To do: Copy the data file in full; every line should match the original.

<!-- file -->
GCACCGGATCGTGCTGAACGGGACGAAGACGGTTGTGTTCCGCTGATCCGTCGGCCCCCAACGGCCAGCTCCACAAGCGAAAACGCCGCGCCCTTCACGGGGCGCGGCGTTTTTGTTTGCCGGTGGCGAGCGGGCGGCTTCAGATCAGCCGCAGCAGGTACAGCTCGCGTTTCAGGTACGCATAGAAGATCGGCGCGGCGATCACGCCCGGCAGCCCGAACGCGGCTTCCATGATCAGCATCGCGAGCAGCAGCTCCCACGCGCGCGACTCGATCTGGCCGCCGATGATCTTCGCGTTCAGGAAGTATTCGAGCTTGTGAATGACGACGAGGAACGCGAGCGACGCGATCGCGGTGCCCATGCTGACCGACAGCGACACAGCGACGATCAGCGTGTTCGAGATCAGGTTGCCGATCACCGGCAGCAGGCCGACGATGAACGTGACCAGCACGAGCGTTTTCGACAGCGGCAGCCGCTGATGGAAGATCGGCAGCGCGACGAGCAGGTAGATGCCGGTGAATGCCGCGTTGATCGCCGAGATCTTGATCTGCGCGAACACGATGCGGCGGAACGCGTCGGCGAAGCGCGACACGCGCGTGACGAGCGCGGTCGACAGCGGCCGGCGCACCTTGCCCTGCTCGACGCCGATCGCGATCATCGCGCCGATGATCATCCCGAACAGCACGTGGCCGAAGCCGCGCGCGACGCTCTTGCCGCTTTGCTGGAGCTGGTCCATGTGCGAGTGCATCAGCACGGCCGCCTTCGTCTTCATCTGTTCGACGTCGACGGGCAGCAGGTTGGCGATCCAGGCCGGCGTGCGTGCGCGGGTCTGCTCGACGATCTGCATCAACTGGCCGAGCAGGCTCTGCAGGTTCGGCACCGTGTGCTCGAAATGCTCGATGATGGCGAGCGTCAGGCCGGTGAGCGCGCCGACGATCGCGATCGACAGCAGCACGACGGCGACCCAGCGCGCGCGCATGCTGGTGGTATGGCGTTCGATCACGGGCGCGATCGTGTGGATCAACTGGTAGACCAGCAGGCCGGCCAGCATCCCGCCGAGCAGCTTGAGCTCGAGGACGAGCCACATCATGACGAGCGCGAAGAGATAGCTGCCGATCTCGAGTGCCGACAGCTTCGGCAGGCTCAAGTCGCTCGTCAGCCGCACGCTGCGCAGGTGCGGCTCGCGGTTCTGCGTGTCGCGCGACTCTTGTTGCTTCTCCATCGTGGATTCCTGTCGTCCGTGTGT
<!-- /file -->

GCACCGGATCGTGCTGAACGGGACGAAGACGGTTGTGTTCCGCTGATCCGTCGGCCCCCAACGGCCAGCTCCACAAGCGAAAACGCCGCGCCCTTCACGGGGCGCGGCGTTTTTGTTTGCCGGTGGCGAGCGGGCGGCTTCAGATCAGCCGCAGCAGGTACAGCTCGCGTTTCAGGTACGCATAGAAGATCGGCGCGGCGATCACGCCCGGCAGCCCGAACGCGGCTTCCATGATCAGCATCGCGAGCAGCAGCTCCCACGCGCGCGACTCGATCTGGCCGCCGATGATCTTCGCGTTCAGGAAGTATTCGAGCTTGTGAATGACGACGAGGAACGCGAGCGACGCGATCGCGGTGCCCATGCTGACCGACAGCGACACAGCGACGATCAGCGTGTTCGAGATCAGGTTGCCGATCACCGGCAGCAGGCCGACGATGAACGTGACCAGCACGAGCGTTTTCGACAGCGGCAGCCGCTGATGGAAGATCGGCAGCGCGACGAGCAGGTAGATGCCGGTGAATGCCGCGTTGATCGCCGAGATCTTGATCTGCGCGAACACGATGCGGCGGAACGCGTCGGCGAAGCGCGACACGCGCGTGACGAGCGCGGTCGACAGCGGCCGGCGCACCTTGCCCTGCTCGACGCCGATCGCGATCATCGCGCCGATGATCATCCCGAACAGCACGTGGCCGAAGCCGCGCGCGACGCTCTTGCCGCTTTGCTGGAGCTGGTCCATGTGCGAGTGCATCAGCACGGCCGCCTTCGTCTTCATCTGTTCGACGTCGACGGGCAGCAGGTTGGCGATCCAGGCCGGCGTGCGTGCGCGGGTCTGCTCGACGATCTGCATCAACTGGCCGAGCAGGCTCTGCAGGTTCGGCACCGTGTGCTCGAAATGCTCGATGATGGCGAGCGTCAGGCCGGTGAGCGCGCCGACGATCGCGATCGACAGCAGCACGACGGCGACCCAGCGCGCGCGCATGCTGGTGGTATGGCGTTCGATCACGGGCGCGATCGTGTGGATCAACTGGTAGACCAGCAGGCCGGCCAGCATCCCGCCGAGCAGCTTGAGCTCGAGGACGAGCCACATCATGACGAGCGCGAAGAGATAGCTGCCGATCTCGAGTGCCGACAGCTTCGGCAGGCTCAAGTCGCTCGTCAGCCGCACGCTGCGCAGGTGCGGCTCGCGGTTCTGCGTGTCGCGCGACTCTTGTTGCTTCTCCATCGTGGATTCCTGTCGTCCGTGTGT